Shaped like a fuzzy brown egg on the outside with sweet yet tangy, juicy flesh inside, the kiwi blends well with other fruits in salads, can be used as a garnish, on cakes, and in marinades.
Although kiwi is indigenous to southern China and was transplanted to New Zealand around the turn of the 19th to the 20th century, it found ideal growing and soil conditions in the temperate climate of this two-island nation.
High in vitamin C and potassium, this fruit, gained prominence in world markets in the past 30 years thanks to the marketing efforts of New Zealand farmers who recognized the potential of its unique colour, flavour, texture and visual appeal soon after the first fruits were harvested from imported plants.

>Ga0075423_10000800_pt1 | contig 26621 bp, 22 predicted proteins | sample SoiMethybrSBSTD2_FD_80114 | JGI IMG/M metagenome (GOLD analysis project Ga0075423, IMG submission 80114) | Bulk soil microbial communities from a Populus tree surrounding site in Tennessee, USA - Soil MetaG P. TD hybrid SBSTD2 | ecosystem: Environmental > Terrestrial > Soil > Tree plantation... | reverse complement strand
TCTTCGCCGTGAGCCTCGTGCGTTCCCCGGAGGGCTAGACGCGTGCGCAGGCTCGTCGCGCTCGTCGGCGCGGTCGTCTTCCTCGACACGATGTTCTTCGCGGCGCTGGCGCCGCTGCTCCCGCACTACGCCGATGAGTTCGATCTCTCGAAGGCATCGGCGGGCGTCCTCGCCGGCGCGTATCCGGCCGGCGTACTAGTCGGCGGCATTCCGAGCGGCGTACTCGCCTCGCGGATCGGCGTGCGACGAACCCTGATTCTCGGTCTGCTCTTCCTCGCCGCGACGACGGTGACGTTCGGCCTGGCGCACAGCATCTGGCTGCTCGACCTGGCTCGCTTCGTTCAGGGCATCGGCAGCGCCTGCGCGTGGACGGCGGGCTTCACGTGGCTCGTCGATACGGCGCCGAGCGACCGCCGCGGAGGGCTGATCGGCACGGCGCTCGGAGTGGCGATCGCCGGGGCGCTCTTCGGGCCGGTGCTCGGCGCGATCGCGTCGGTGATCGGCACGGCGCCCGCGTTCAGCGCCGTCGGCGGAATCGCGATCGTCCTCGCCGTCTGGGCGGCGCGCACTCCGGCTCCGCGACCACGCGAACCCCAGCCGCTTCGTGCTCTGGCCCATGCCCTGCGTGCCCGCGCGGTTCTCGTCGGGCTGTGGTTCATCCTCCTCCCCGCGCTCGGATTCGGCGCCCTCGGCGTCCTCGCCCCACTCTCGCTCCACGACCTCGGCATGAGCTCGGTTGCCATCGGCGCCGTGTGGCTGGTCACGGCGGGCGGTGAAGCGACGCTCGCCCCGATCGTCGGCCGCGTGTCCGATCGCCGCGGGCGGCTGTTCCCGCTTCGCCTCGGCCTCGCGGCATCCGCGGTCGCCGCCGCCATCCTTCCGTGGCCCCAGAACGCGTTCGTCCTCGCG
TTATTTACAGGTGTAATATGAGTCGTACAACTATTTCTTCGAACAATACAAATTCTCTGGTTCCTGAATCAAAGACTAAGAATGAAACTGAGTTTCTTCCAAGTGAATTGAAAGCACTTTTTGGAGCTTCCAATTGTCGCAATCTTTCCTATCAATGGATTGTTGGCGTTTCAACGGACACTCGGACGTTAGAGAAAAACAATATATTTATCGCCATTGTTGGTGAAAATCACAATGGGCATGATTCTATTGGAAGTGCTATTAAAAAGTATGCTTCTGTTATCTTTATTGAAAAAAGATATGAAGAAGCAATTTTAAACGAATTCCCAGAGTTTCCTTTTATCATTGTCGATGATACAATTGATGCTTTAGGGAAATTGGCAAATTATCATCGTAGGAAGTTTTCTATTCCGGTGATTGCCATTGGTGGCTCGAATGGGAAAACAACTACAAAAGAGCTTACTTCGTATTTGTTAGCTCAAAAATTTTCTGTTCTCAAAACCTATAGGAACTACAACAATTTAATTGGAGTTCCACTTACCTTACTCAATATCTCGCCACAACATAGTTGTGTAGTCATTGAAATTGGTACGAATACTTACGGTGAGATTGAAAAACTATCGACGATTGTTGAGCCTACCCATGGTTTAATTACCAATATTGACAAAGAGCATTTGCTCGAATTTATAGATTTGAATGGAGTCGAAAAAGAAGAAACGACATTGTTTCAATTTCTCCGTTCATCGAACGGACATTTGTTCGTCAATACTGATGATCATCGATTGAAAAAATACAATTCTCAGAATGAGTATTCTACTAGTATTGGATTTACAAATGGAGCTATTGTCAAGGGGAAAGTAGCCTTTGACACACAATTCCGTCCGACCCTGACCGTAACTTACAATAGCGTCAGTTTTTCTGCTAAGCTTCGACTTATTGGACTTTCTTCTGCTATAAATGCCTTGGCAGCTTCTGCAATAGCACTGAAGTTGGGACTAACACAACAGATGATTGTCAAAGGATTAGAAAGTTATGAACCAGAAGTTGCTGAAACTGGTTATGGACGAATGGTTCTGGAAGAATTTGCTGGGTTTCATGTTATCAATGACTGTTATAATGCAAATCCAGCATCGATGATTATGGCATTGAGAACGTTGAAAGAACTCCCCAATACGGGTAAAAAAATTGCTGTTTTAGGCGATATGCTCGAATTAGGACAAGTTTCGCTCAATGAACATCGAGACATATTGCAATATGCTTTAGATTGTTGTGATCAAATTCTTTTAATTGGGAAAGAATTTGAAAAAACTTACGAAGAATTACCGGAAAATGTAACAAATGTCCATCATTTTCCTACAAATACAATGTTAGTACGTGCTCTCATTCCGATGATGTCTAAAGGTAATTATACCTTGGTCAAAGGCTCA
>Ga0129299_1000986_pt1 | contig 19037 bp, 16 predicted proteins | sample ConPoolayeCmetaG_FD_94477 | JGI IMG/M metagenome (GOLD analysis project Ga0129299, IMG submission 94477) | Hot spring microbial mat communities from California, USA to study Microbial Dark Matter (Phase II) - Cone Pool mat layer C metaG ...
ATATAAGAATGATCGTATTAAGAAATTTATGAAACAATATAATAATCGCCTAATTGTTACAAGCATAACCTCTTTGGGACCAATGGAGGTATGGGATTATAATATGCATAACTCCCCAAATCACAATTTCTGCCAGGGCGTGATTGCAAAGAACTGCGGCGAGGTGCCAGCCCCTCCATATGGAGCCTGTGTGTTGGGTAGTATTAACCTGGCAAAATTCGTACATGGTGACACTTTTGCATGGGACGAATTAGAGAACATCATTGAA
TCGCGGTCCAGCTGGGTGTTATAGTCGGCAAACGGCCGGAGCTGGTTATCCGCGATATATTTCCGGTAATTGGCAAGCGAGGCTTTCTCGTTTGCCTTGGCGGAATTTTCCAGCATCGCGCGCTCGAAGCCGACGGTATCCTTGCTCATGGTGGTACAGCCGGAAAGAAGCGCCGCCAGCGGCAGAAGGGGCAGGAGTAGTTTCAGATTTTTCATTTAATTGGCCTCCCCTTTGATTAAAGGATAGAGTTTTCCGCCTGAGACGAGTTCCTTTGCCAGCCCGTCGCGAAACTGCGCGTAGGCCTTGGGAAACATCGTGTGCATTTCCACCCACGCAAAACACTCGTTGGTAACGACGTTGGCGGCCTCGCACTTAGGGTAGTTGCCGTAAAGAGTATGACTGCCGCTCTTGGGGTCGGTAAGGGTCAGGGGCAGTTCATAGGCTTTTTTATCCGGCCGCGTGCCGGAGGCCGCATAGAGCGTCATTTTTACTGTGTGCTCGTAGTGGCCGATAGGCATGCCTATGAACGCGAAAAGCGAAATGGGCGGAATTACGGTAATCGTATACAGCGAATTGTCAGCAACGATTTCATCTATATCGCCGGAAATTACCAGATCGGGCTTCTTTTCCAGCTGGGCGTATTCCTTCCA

Today, kiwi represents 29 percent of all horticultural exports of New Zealand, despite the fact that the U. S. A, Chile, Italy, Spain, Israel and France grow and export it to many countries. Regardless, kiwi from any other country but New Zealand lacks the flavour of those grown in New Zealand.
New Zealand growers have also developed a gold kiwi with smooth bronze skin, silken flesh and exotic flavour.
There is literally no substitute for New Zealand kiwi and the imaginative cook will find novelle ways to use this unique and tasty fruit.